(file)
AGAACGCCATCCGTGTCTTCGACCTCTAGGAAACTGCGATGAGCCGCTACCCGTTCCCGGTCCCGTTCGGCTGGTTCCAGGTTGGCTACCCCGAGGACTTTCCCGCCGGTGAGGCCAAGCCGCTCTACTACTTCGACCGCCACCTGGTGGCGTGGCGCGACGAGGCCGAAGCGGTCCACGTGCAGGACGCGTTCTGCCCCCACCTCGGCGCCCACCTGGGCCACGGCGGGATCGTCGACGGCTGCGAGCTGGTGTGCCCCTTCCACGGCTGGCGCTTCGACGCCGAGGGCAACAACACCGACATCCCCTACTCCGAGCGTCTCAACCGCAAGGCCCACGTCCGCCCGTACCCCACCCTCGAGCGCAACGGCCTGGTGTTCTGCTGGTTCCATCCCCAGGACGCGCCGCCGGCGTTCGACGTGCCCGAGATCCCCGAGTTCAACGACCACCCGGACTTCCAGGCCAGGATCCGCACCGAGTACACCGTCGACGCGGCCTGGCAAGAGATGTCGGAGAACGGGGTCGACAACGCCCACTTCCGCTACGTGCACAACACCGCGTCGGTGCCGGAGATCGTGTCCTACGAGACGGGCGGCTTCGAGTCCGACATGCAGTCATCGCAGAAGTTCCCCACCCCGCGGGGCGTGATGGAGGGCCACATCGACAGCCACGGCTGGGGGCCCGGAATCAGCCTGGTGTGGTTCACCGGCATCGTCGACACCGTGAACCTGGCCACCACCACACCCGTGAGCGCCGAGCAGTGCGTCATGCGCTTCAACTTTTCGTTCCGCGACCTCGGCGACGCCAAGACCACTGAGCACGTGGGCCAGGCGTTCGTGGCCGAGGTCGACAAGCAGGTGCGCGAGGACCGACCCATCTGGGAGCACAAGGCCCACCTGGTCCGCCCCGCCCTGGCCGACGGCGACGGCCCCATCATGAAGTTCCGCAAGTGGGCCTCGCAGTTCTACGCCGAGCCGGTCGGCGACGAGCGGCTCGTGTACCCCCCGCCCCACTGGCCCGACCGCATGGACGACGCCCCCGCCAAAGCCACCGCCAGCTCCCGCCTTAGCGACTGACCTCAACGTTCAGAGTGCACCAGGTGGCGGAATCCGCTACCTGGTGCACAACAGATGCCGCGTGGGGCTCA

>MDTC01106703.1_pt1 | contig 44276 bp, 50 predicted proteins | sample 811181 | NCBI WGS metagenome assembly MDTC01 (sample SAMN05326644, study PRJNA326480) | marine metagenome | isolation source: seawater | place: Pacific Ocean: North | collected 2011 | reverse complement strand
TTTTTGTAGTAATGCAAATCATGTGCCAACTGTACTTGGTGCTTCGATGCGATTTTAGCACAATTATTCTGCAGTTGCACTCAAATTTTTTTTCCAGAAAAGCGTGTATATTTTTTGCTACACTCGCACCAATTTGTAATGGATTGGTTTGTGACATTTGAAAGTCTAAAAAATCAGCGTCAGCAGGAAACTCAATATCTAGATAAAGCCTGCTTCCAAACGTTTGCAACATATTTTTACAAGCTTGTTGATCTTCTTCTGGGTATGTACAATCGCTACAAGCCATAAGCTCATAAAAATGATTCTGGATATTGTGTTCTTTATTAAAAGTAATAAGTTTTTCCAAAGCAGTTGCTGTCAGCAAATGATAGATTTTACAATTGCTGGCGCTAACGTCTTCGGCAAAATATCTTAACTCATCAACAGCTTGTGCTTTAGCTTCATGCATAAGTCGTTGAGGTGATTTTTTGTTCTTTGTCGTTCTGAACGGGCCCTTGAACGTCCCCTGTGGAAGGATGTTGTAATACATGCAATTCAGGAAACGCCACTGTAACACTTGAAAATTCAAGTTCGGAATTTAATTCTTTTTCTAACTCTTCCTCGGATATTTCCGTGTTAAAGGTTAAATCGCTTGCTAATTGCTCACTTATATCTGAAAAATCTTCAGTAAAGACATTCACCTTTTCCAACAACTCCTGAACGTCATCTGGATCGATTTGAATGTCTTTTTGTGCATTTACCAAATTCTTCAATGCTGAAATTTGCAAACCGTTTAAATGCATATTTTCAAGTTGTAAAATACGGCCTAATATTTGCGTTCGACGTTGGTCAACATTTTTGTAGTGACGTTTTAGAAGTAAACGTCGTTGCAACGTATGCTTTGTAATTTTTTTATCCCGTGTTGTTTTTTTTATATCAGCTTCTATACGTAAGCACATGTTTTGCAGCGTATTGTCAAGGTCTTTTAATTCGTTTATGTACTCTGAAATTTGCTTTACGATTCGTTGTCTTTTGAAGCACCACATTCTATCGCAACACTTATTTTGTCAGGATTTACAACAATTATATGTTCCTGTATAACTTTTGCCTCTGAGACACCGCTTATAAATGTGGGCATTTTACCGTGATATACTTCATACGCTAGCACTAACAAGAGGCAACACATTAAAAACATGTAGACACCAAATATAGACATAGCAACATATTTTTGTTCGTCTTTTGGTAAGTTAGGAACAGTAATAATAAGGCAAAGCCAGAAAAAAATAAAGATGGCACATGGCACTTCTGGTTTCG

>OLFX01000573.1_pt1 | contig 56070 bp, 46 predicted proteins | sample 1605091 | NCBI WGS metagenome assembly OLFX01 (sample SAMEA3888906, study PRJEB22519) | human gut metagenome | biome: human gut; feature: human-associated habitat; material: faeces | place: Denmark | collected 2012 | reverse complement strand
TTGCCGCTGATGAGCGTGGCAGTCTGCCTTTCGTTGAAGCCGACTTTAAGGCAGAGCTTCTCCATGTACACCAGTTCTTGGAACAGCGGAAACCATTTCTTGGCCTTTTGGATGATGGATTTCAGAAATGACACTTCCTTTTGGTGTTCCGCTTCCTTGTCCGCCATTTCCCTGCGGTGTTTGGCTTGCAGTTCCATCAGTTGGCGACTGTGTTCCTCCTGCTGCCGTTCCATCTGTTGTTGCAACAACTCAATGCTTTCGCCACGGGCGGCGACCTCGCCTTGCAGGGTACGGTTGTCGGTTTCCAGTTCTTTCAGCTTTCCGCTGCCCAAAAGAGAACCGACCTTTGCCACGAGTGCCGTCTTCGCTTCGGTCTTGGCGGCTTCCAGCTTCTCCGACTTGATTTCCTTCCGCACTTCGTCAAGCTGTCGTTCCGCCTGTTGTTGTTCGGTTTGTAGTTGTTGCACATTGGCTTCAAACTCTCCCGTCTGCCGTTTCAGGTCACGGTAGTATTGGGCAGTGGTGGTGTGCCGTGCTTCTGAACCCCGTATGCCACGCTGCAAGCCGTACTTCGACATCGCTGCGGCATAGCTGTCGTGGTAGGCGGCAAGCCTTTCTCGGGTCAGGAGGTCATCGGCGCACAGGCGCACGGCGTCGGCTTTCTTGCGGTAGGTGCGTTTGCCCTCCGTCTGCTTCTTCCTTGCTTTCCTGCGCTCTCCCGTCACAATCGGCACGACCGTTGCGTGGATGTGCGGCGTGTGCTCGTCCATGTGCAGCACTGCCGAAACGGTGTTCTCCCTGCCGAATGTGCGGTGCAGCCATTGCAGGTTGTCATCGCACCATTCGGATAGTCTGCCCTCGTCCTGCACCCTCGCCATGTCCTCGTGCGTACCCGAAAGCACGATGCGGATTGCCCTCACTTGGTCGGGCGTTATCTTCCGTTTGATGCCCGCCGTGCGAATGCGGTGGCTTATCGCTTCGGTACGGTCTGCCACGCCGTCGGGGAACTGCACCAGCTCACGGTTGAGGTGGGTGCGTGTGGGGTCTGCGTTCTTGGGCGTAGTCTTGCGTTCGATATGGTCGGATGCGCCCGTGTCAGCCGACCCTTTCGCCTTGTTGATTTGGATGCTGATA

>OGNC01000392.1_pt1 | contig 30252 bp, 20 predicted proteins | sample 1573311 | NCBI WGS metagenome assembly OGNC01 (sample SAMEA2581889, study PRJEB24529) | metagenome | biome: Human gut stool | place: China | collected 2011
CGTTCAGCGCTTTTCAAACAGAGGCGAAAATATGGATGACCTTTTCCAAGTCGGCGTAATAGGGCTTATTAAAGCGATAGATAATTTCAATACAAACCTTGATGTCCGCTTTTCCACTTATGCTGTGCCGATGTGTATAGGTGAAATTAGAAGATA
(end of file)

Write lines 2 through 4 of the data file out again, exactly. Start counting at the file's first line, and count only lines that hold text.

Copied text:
>MDTC01106703.1_pt1 | contig 44276 bp, 50 predicted proteins | sample 811181 | NCBI WGS metagenome assembly MDTC01 (sample SAMN05326644, study PRJNA326480) | marine metagenome | isolation source: seawater | place: Pacific Ocean: North | collected 2011 | reverse complement strand
TTTTTGTAGTAATGCAAATCATGTGCCAACTGTACTTGGTGCTTCGATGCGATTTTAGCACAATTATTCTGCAGTTGCACTCAAATTTTTTTTCCAGAAAAGCGTGTATATTTTTTGCTACACTCGCACCAATTTGTAATGGATTGGTTTGTGACATTTGAAAGTCTAAAAAATCAGCGTCAGCAGGAAACTCAATATCTAGATAAAGCCTGCTTCCAAACGTTTGCAACATATTTTTACAAGCTTGTTGATCTTCTTCTGGGTATGTACAATCGCTACAAGCCATAAGCTCATAAAAATGATTCTGGATATTGTGTTCTTTATTAAAAGTAATAAGTTTTTCCAAAGCAGTTGCTGTCAGCAAATGATAGATTTTACAATTGCTGGCGCTAACGTCTTCGGCAAAATATCTTAACTCATCAACAGCTTGTGCTTTAGCTTCATGCATAAGTCGTTGAGGTGATTTTTTGTTCTTTGTCGTTCTGAACGGGCCCTTGAACGTCCCCTGTGGAAGGATGTTGTAATACATGCAATTCAGGAAACGCCACTGTAACACTTGAAAATTCAAGTTCGGAATTTAATTCTTTTTCTAACTCTTCCTCGGATATTTCCGTGTTAAAGGTTAAATCGCTTGCTAATTGCTCACTTATATCTGAAAAATCTTCAGTAAAGACATTCACCTTTTCCAACAACTCCTGAACGTCATCTGGATCGATTTGAATGTCTTTTTGTGCATTTACCAAATTCTTCAATGCTGAAATTTGCAAACCGTTTAAATGCATATTTTCAAGTTGTAAAATACGGCCTAATATTTGCGTTCGACGTTGGTCAACATTTTTGTAGTGACGTTTTAGAAGTAAACGTCGTTGCAACGTATGCTTTGTAATTTTTTTATCCCGTGTTGTTTTTTTTATATCAGCTTCTATACGTAAGCACATGTTTTGCAGCGTATTGTCAAGGTCTTTTAATTCGTTTATGTACTCTGAAATTTGCTTTACGATTCGTTGTCTTTTGAAGCACCACATTCTATCGCAACACTTATTTTGTCAGGATTTACAACAATTATATGTTCCTGTATAACTTTTGCCTCTGAGACACCGCTTATAAATGTGGGCATTTTACCGTGATATACTTCATACGCTAGCACTAACAAGAGGCAACACATTAAAAACATGTAGACACCAAATATAGACATAGCAACATATTTTTGTTCGTCTTTTGGTAAGTTAGGAACAGTAATAATAAGGCAAAGCCAGAAAAAAATAAAGATGGCACATGGCACTTCTGGTTTCG

>OLFX01000573.1_pt1 | contig 56070 bp, 46 predicted proteins | sample 1605091 | NCBI WGS metagenome assembly OLFX01 (sample SAMEA3888906, study PRJEB22519) | human gut metagenome | biome: human gut; feature: human-associated habitat; material: faeces | place: Denmark | collected 2012 | reverse complement strand